1. Where in the world were you?
I was in northeast India, this trip particularly Assam and Manipur states. The seven states of Northeast India, altogether about the size of Oregon, are home to something like 200 different languages, most of them pretty much, or completely, unknown to linguists.
2. What work were you doing there?
Training local students at Gauhati University in Assam and Manipur University in Manipur in linguistics and language description; carrying out research on the Boro language of Assam and several small languages of Manipur; and consulting with local communities that have or want to begin programs in literacy and language development.
3. What does this work mean for your students, peers and/or the university?
Our department is internationally known for this kind of work, and the reason why we’re known for it is because we keep doing it. Also in my work in northeast India I frequently get requests from communities who want to have a linguist come and write a grammar of their language, and these are wonderful research opportunities for our Ph.D. students. Currently I have two Ph.D. students working in Assam: Linda Konnerth, who is writing a grammar of the Karbi language, and Krishna Boro, who will write his dissertation about a language called Hakhun Tangsa. Now I need to find someone to go to Manipur and write a grammar of Monsang.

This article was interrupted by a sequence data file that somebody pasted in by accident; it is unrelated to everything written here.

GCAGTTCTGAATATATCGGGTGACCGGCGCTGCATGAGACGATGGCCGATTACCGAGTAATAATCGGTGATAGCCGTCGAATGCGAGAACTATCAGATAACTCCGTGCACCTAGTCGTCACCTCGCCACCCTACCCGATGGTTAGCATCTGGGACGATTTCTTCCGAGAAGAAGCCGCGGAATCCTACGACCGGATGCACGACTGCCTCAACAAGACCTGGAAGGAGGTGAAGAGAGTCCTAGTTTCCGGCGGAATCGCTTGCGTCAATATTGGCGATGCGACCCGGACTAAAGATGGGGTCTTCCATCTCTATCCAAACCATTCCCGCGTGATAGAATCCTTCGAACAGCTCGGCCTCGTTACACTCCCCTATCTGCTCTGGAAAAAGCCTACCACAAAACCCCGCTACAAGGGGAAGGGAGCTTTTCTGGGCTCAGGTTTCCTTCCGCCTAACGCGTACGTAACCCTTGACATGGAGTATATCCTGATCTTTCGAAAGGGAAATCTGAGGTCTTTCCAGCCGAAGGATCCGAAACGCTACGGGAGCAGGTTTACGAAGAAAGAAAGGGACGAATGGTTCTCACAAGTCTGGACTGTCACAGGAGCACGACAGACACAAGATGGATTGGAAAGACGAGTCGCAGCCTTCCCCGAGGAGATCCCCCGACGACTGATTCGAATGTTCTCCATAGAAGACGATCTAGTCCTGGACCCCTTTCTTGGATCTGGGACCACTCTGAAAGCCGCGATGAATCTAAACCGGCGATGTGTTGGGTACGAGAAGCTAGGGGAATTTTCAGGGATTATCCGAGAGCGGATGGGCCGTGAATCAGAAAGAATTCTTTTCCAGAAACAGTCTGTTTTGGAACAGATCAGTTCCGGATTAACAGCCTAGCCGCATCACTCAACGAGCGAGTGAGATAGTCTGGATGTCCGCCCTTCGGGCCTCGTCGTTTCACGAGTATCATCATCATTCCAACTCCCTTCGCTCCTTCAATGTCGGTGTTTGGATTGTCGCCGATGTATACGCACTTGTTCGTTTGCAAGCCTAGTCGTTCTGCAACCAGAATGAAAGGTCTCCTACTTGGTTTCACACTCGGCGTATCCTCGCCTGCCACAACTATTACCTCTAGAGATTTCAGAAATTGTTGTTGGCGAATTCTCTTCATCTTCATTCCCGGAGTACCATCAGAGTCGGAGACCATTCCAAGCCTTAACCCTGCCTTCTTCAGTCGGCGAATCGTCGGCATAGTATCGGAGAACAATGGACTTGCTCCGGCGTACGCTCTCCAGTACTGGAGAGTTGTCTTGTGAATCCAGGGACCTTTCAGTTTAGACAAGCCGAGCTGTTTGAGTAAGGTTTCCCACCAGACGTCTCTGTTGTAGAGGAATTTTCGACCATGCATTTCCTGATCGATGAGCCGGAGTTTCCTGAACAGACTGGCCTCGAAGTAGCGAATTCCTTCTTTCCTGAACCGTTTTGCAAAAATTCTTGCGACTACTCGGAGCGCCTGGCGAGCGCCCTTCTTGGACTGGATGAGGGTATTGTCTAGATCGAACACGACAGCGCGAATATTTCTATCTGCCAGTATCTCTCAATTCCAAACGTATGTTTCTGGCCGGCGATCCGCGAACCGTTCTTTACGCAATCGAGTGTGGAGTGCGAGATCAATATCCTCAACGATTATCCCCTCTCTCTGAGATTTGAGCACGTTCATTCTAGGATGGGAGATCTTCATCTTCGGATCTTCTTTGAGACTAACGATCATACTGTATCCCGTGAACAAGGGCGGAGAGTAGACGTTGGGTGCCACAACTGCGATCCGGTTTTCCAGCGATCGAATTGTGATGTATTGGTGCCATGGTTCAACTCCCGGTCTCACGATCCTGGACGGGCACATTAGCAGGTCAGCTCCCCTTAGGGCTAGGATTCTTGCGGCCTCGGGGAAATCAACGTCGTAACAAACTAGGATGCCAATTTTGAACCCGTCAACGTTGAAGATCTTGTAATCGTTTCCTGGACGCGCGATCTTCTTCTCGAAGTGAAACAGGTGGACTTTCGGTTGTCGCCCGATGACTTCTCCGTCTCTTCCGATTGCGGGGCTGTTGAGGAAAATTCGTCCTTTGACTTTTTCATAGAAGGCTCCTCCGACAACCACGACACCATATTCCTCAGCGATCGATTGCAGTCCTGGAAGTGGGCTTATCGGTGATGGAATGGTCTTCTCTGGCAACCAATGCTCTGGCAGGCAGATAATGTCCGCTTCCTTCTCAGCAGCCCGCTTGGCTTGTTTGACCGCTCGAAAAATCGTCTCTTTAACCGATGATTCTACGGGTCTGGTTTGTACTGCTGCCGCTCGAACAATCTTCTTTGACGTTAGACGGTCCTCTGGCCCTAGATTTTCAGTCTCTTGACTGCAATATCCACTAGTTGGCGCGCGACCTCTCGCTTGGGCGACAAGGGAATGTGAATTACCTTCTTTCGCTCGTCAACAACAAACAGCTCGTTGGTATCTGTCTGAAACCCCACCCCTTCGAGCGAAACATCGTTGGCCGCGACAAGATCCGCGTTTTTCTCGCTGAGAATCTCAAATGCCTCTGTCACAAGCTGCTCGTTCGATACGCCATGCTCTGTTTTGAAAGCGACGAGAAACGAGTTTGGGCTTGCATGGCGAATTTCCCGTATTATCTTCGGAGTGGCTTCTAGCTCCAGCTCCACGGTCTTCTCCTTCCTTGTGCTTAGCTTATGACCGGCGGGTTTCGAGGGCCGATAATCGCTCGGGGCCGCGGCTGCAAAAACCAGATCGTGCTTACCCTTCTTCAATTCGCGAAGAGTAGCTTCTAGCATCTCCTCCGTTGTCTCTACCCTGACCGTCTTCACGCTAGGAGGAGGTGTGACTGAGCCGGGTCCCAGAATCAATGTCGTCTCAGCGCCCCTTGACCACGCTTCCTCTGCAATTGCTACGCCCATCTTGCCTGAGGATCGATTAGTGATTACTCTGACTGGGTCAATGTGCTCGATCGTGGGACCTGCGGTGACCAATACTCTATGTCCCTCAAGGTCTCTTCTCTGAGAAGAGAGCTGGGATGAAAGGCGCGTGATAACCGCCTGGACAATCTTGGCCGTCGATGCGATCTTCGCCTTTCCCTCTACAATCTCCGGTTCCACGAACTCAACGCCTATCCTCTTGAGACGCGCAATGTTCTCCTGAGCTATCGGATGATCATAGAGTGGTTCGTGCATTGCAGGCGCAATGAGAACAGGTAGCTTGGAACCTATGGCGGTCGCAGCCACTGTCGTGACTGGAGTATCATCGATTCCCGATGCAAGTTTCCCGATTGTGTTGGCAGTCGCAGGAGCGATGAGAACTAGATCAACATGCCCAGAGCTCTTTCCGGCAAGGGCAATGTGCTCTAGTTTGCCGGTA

4. Tell our readers something they should do if they ever visit this locale.
Kaziranga National Park in Assam. If you go in the winter you can see an amazing array of wildlife – deer, buffalo, elephants, gibbons, langur monkeys, hoopoes, hornbills, kingfishers, owls, eagles, and especially lots (lots!) of rhinoceroses. Be sure and take the elephant ride – there’s nothing quite like bobbing along on the back of an elephant while the cute little rhinos wander around underfoot.
5. What was the most memorable experience on your trip?
Most memorable this trip was a visit of several days to the Monsang community and their neighbors in and around Liwa Changning village in Chandel District of Manipur. The wonderful hospitality these folks showed me was amazing. Also truly memorable was the all-day meeting of the Monsang Literary Society, where representatives of the six Monsang villages in Chandel got together to talk about how to develop a writing system for their language – which is spoken by about 2,000 people altogether.
UO Abroad is a recurring feature in AroundtheO that spotlights UO professors, staff and GTFs whose work takes them overseas. If you or someone you know is traveling abroad, contact Communications Specialist Matt Cooper at firstname.lastname@example.org.